A little while back, David Brooks, from his usual column in the New York times, praised a recently-deceased political scientist, James Q. Wilson – an academic most famous for his “broken window” theory of crime. Wilson, a professor at Harvard for most of his working life, had a larger impact that that single theory, though; the core of Wilson is his writings on character, says Brooks.
‘When Wilson began looking at social policy, at the University of Redlands, the University of Chicago and Harvard, most people did not pay much attention to character. The Marxists looked at material forces. Darwinians at the time treated people as isolated products of competition. Policy makers of right and left thought about how to rearrange economic incentives. “It is as if it were a mark of sophistication for us to shun the language of morality in discussing the problems of mankind,” he once recalled.’
And later in the NYT piece:
‘When Wilson wrote about character and virtue, he didn’t mean anything high flown or theocratic. It was just the basics, befitting a man who grew up in the middle-class suburbs of Los Angeles in the 1940s: Behave in a balanced way. Think about the long-term consequences of your actions. Cooperate. Be decent. He did not believe that virtue was inculcated by prayer in schools. It was habituated by practicing good manners, by being dependable, punctual and responsible day by day.’
Many school boards (and certainly many independent schools) have been in the embrace of character education for some time now, and – good or bad – some thanks goes to Wilson. Many fine schools have used the discourse of character to redefine their programs and restructure their school cultures. Some hold celebrations of one particularly important character trait each month.
Ontario, in particular, has turned to it in the past decade or so. As a jurisdiction with over 12 million people, one that spends a lot of money on education, and is possessed of many well-respected university faculties of education, Ontario’s influence (in Canada and more broadly) is weighty. And on this issue, it has led.
But an examination of the question is surely complicated. After all, if Wilson discounts ‘Marxist’ (though certainly more than Marxist) ideas of materialism, we’re left with little to explain divergent crime stats besides cultural and character matters. People steal not because of inequity, but because of personal failing? This might be so (I doubt it, but it’s not logically impossible), but as casual supporters of character education we often forget about the consequences.
Then there is the question of whose character – from which culture should we find the appropriate character traits and attributes? The Ontario government writes, “Character development is the deliberate effort to nurture the universal
attributes upon which schools and communities find consensus.” Character development is a-cultural, they say.
Are noble character traits universal, as the Government of Ontario suggests? In the words of Wilson, what does being ‘decent’ mean – and does it mean the same thing to all people? If contemporary character development isn’t religious education (something both Wilson and secular school authorities suggest), then how do we explain its similarity to Protestant values? I was raised with such values, and do admire them. But it seems hard to explain its coherence with a very sacred ideal: equity. Indeed, “respect for diversity” is another heading in the same curriculum document.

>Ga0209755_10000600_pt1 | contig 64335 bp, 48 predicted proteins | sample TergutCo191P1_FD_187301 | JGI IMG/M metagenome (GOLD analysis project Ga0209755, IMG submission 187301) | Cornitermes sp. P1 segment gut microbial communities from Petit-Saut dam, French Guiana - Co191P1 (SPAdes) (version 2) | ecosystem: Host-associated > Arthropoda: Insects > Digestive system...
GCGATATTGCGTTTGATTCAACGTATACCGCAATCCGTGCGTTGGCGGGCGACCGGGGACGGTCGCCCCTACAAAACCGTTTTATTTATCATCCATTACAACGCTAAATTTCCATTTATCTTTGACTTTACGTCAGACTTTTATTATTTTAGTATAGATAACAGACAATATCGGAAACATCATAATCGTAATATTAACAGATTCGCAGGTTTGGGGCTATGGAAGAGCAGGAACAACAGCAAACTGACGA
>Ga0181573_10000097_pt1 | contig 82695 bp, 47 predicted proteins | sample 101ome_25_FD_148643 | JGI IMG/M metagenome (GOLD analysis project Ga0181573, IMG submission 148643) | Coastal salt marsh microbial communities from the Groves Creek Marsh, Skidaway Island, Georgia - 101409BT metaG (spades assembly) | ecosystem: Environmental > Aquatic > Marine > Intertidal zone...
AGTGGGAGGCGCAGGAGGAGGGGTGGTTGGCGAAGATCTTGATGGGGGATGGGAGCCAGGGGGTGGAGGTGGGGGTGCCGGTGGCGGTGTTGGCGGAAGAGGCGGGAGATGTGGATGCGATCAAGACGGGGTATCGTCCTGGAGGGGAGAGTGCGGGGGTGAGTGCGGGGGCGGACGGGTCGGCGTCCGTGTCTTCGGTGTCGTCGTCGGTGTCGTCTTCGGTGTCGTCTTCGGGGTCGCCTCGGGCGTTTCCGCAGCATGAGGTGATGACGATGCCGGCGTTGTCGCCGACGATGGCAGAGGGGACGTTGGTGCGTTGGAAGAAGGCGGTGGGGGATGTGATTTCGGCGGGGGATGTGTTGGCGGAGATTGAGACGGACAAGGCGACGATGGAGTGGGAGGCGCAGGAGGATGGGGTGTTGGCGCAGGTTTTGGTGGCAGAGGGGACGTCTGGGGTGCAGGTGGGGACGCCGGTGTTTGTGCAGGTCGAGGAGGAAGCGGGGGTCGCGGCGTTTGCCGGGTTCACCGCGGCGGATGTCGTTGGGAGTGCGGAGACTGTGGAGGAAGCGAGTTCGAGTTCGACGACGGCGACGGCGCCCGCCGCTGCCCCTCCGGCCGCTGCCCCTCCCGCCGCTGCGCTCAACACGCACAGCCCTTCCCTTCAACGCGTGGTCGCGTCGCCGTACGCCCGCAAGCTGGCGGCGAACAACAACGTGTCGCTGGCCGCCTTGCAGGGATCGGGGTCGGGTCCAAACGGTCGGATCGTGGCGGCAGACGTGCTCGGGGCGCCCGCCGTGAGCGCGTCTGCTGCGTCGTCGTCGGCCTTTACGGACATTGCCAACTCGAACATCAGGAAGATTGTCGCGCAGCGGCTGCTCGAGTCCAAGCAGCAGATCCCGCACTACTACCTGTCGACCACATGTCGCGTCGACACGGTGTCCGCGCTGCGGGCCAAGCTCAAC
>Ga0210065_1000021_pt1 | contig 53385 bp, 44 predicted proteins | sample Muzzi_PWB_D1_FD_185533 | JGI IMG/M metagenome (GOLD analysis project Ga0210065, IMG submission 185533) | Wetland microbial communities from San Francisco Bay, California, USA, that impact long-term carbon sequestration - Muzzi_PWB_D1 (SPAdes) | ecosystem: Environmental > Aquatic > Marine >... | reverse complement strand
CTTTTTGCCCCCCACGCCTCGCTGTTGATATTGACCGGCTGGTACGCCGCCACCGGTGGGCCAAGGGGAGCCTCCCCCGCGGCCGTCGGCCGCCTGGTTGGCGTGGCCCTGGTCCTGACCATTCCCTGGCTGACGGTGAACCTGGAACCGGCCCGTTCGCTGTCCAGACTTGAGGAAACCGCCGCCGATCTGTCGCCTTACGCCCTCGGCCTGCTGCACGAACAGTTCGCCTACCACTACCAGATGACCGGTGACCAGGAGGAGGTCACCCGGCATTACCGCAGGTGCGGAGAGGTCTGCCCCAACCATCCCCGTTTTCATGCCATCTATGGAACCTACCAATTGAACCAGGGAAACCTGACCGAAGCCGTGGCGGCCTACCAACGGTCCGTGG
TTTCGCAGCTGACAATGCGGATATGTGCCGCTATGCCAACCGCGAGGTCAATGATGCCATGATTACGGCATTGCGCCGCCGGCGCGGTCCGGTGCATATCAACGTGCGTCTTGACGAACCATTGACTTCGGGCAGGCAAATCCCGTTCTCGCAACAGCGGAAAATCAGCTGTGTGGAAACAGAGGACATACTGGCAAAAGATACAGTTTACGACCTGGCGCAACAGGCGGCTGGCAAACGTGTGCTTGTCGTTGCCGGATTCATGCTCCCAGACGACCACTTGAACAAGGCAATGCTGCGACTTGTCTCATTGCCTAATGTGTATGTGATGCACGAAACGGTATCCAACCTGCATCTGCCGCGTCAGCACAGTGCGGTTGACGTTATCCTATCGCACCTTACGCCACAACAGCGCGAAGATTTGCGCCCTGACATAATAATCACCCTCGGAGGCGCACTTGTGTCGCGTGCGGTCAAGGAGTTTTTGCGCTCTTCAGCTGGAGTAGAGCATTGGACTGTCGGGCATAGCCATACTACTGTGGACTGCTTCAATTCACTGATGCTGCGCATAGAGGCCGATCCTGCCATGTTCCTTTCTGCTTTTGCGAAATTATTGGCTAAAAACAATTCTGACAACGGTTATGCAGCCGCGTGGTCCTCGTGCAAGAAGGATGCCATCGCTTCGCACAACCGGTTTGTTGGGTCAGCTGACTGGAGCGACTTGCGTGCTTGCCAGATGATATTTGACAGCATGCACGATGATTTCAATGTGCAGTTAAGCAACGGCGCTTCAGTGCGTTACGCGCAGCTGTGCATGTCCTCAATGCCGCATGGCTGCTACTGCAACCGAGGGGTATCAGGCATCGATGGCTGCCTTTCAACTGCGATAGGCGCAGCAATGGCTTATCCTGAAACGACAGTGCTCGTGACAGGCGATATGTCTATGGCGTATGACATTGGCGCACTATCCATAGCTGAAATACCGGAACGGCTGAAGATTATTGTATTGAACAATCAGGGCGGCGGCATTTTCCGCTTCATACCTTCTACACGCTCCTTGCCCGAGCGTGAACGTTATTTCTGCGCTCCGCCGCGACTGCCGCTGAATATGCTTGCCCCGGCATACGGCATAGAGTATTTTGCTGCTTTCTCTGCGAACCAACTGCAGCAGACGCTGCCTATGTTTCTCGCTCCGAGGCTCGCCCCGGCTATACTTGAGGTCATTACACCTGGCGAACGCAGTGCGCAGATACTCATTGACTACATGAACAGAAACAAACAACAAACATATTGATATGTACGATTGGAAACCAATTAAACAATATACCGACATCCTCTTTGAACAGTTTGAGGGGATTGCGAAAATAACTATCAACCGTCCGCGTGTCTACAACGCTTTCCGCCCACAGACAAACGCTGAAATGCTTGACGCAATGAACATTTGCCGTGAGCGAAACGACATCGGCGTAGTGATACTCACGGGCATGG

Is it possible that students who come from some cultures express respect differently than our own? That they might manifest as lacking in character, when other forces might be at play? Is there a tendency, a conservative one at that, to blame kids for things beyond their control – either material or cultural? (In this case, independent schools are on more solid ground by virtue of the choice involved.)
What would it mean, in real practice, to achieve the following government mandate: “The multiple perspectives that exist within our communities demonstrate the need for school boards to be increasingly responsive to the needs and aspirations of their diverse communities.”
The general consensus – and the easy answer – is to ask the community itself to identify attributes to reinforce and inculcate. But that presumes several things that might not be true: first, that the community speaks with one voice; second, that the voices heard at meetings represent all voices; and third, that the community is right. Where I grew up, the community was often vocally opposed to gay rights. It was a place where in the local Santa Claus parade, one ‘float’ was a man in blackface in a white Ford Bronco with a sign on the side: “OJ’s Back for Christmas.” This was 1995. That community, at that time, often showed poor values. Some of us would have benefitted from a defence from community norms.
I think of Catholic schools in Ontario and their discomfort with homosexual relationships. Is being gay (or expressing it at prom, say) bad character? If so, says who? And if not, what do we say to the folks who are upset by an acceptance of gay relationships? The complication arises here: it is easy to merely assign a judgment to behaviour in accordance with a shared understanding. But when various factors are at play – community values, the Constitution, school board directives – and when a ‘shared understanding’ is quite unlikely, any declaration that character matters is easy seems somewhat foolish.